• Ground all agency dealings and consultations with tribes in respect for tribal sovereignty
  • Provide tribes with the funds and flexibility needed to execute their vision
  • Build on the Bears Ears National Monument model to enable genuine tribal co-management on public lands
  • Respect and protect traditional ecological knowledge from erasure and exploitation
  • Explore new ideas to recognize Indigenous-led conservation, especially of sacred sites and culturally significant resources
  • Support key tribal priorities like homeland restoration

Read the issue brief: “The Biden Administration’s Conservation Plan Must Prioritize Indigenous Leadership” by Sahir Doshi

For more information on this topic or to speak with an expert, please contact Sam Hananel at .

The Native American Agriculture Fund Champions Efforts to Bring John Deere Agriculture Equipment to Indian Country

Fayetteville, Arkansas-The Native American Agriculture Fund (NAAF) congratulates the Akana Group, Inc. (Akana) and John Deere as they work together to provide government sales business opportunities for small businesses and Native American business enterprises.
Akana is a certified Native American owned small business enterprise specializing in connecting Native American governments and their related enterprises with important opportunities to access equipment purchasing offered by John Deere. Native American governments and many of their current and emerging businesses are engaged in more and more agricultural business activities that not only provide diversification of their business into the agriculture sector, but also produce food for use by their communities.
Akana has deep knowledge of various equipment categories important to Tribes, including agriculture, construction, forestry and lawn care. Akana’s relationship with John Deere is already providing important third-party assistance to connect Tribes to meet their equipment needs. Part of the agreement between Akana and John Deere is to leverage the strength of the John Deere dealer network to assist with both the delivery of any new equipment purchase, as well as the parts and service support needed to make the customer successful for the long term.
Agriculture continues to grow in Indian Country. NAAF, in its unique role as the largest philanthropic organization providing grant funding opportunities in support of Native farmers and ranchers, is already seeing many Tribes submit applications for scaling up their existing operations, finding new markets and making more efforts to achieve food security and economic diversification. With over 50 million acres of land in Indian Country already engaged in agriculture production, and those numbers growing, the need for equipment continues to grow. Many farmers are finding that even within a global health crisis and in the face of various disruptions in supply chain, the demand for more food production is leading to increased purchases in equipment or taking the next step to upgrade existing equipment.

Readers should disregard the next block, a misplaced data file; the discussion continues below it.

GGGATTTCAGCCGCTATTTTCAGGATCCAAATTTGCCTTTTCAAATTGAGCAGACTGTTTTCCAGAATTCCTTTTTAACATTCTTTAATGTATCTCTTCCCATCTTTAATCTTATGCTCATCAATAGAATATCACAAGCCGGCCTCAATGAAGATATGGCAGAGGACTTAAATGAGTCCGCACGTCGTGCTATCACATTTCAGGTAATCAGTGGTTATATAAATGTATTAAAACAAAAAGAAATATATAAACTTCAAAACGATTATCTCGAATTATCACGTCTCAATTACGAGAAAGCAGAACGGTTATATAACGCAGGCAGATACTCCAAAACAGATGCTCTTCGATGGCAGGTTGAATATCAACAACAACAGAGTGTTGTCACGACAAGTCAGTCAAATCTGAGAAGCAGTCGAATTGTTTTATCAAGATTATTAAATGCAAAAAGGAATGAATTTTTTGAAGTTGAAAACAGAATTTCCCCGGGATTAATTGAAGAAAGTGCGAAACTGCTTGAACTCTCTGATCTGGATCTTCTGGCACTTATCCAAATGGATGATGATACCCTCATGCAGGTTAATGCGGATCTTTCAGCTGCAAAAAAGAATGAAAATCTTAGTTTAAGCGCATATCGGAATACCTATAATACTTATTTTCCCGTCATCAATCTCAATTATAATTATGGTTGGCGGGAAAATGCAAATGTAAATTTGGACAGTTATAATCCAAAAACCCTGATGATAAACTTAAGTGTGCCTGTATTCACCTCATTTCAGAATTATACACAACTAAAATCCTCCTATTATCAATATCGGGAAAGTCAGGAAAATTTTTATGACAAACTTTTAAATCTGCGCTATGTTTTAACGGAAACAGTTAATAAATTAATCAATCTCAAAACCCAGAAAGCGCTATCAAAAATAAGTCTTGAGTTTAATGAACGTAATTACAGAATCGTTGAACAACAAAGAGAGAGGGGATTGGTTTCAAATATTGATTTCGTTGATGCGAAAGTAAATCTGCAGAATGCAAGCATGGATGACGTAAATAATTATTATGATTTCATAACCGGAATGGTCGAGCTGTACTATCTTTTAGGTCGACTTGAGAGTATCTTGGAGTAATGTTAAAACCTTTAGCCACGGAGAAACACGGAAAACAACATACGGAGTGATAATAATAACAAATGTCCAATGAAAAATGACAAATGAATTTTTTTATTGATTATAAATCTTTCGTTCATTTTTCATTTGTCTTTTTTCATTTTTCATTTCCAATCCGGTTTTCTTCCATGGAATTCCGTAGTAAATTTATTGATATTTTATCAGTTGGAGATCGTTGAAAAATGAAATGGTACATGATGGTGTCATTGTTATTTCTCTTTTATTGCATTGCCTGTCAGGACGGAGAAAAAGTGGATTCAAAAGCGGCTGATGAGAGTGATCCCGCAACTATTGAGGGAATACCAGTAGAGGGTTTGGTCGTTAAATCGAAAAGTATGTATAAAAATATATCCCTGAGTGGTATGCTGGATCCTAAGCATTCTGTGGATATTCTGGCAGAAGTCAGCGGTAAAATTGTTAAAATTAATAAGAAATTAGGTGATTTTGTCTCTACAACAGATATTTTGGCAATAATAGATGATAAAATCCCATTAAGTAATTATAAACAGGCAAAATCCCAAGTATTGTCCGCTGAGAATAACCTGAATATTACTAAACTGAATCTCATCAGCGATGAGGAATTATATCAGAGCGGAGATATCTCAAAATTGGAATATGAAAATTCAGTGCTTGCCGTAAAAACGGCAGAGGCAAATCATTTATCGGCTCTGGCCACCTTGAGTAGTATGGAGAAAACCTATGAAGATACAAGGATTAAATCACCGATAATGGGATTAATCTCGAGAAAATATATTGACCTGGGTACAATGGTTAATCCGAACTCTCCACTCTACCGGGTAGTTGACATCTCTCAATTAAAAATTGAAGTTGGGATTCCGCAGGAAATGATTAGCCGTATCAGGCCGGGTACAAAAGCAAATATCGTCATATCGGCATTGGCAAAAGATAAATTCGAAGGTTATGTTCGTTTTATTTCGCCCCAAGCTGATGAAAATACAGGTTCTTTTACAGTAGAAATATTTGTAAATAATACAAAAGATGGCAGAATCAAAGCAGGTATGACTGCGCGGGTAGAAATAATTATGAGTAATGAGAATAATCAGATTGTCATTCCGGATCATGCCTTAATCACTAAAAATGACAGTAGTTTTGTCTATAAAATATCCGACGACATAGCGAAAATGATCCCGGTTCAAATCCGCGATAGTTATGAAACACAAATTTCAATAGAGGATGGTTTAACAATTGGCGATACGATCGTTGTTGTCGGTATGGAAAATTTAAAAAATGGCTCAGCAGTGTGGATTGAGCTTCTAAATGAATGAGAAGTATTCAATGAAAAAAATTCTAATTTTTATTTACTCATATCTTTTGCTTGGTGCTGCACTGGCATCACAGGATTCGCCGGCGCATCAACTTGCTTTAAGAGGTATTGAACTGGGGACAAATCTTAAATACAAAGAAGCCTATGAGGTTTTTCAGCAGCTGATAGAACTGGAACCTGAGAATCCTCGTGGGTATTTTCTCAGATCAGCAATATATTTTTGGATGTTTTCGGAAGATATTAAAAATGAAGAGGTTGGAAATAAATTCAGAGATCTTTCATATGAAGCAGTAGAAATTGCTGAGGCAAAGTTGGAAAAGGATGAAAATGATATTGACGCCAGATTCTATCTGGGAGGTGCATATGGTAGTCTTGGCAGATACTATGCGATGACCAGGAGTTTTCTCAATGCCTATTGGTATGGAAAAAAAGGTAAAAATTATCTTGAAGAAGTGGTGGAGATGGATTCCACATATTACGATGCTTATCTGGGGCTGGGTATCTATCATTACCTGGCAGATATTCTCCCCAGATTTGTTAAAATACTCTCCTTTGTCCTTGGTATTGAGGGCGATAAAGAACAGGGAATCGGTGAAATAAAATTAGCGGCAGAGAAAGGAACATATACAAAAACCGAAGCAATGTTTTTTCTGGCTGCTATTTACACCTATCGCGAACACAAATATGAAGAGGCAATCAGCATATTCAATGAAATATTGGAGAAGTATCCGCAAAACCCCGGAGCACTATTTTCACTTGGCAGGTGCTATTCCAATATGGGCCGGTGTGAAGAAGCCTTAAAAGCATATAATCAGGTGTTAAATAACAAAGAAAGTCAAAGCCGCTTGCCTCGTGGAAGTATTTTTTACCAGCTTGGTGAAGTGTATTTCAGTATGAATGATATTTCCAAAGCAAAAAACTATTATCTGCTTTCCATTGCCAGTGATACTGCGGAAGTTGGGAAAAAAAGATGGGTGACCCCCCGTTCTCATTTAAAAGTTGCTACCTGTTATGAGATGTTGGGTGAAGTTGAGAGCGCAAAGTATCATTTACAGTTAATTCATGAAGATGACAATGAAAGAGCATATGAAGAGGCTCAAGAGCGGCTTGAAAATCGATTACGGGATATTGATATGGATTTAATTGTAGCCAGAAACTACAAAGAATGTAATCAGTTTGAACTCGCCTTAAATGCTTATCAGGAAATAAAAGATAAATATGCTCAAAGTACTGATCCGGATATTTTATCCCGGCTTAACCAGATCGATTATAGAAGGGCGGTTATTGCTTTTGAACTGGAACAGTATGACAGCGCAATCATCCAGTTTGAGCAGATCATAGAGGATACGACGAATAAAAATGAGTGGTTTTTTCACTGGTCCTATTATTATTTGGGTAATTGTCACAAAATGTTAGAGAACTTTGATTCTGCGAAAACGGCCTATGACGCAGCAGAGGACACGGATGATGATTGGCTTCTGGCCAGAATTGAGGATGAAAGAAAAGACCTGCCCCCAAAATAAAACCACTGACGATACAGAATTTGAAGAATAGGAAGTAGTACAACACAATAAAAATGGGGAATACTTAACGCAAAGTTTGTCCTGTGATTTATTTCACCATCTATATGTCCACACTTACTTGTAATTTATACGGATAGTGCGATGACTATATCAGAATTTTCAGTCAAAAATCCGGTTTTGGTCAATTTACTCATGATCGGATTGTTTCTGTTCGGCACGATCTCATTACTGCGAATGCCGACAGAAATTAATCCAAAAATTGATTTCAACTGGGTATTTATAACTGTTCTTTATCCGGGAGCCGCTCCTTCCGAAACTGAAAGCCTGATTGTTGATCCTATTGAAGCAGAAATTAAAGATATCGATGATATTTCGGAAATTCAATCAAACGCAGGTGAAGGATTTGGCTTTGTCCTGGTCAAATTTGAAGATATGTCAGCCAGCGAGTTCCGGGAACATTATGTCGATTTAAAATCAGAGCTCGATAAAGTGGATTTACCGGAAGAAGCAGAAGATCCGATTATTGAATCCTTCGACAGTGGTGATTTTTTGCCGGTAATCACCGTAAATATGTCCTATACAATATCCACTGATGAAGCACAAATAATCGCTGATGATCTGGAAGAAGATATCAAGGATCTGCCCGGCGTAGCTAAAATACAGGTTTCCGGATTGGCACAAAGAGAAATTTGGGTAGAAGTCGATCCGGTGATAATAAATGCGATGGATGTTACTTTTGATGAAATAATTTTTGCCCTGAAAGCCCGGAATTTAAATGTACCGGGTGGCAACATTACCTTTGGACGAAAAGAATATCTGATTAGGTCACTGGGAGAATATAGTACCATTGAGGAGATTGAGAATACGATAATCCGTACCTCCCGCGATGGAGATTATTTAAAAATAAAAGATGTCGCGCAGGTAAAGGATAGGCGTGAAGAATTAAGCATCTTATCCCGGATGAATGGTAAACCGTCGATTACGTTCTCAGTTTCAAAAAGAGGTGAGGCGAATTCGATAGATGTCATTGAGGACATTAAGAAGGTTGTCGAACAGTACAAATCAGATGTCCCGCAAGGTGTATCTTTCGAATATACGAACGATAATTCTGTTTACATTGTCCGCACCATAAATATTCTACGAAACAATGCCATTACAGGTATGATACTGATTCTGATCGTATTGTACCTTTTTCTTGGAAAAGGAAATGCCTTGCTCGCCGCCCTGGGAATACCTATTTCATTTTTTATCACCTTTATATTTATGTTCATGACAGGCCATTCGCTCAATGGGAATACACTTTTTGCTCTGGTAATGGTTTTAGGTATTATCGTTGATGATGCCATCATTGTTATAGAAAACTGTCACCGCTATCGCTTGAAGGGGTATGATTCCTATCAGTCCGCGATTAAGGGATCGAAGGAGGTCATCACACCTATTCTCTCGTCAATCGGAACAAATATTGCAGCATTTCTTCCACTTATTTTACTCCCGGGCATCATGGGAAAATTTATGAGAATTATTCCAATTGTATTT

Several months ago, NAAF and Akana began discussions, which have now broadened to include John Deere. NAAF knows the importance of making the right equipment decision, and the ability of Tribal governments and their affiliated entities to access pre-negotiated discount rates for equipment purchases will greatly increase opportunities for investment and can provide the edge needed.
“We look forward to working alongside the Akana Group and John Deere to bring this important opportunity to Indian Country leadership. Agriculture investments are on the rise, and we have ongoing needs for forestry, construction and turf equipment. We are thrilled to see where these new friends of NAAF will take us,” says Janie Hipp, CEO of NAAF.
Hipp’s own grandfather had a small tractor dealership in Southeast Oklahoma during her youth and she remembers how important equipment is to the success of new, beginning or well-established farms and ranches.
“Equipment needs never end,” says Hipp. “Many of the first conversations I had with Native farmers and ranchers in the early days of NAAF were around their equipment needs. If Tribal governments and their affiliated organizations can be the bridge to improving Indian Country’s access to equipment that can in turn support our continued commitment to our agriculture economies, we will all be the better for it. We look forward to deepening our relationship with John Deere and to explore all opportunities before us to make sure that Indian Country has access to the equipment it needs.”
“It is with great excitement to learn of this relationship between NAAF, the Akana Group and John Deere,” said Dr. David Yarlott, President of Little Big Horn College. “This opens up opportunities to Indian Country in the agricultural area, which includes Tribal Colleges and Universities. Growing up farming, and now ranching, I have first-hand experience in the challenges of having access to agricultural equipment. Being a President of a 1994 Land Grant Tribal College, I look forward to how we might be able to assist our local Native Farmers and Ranchers!”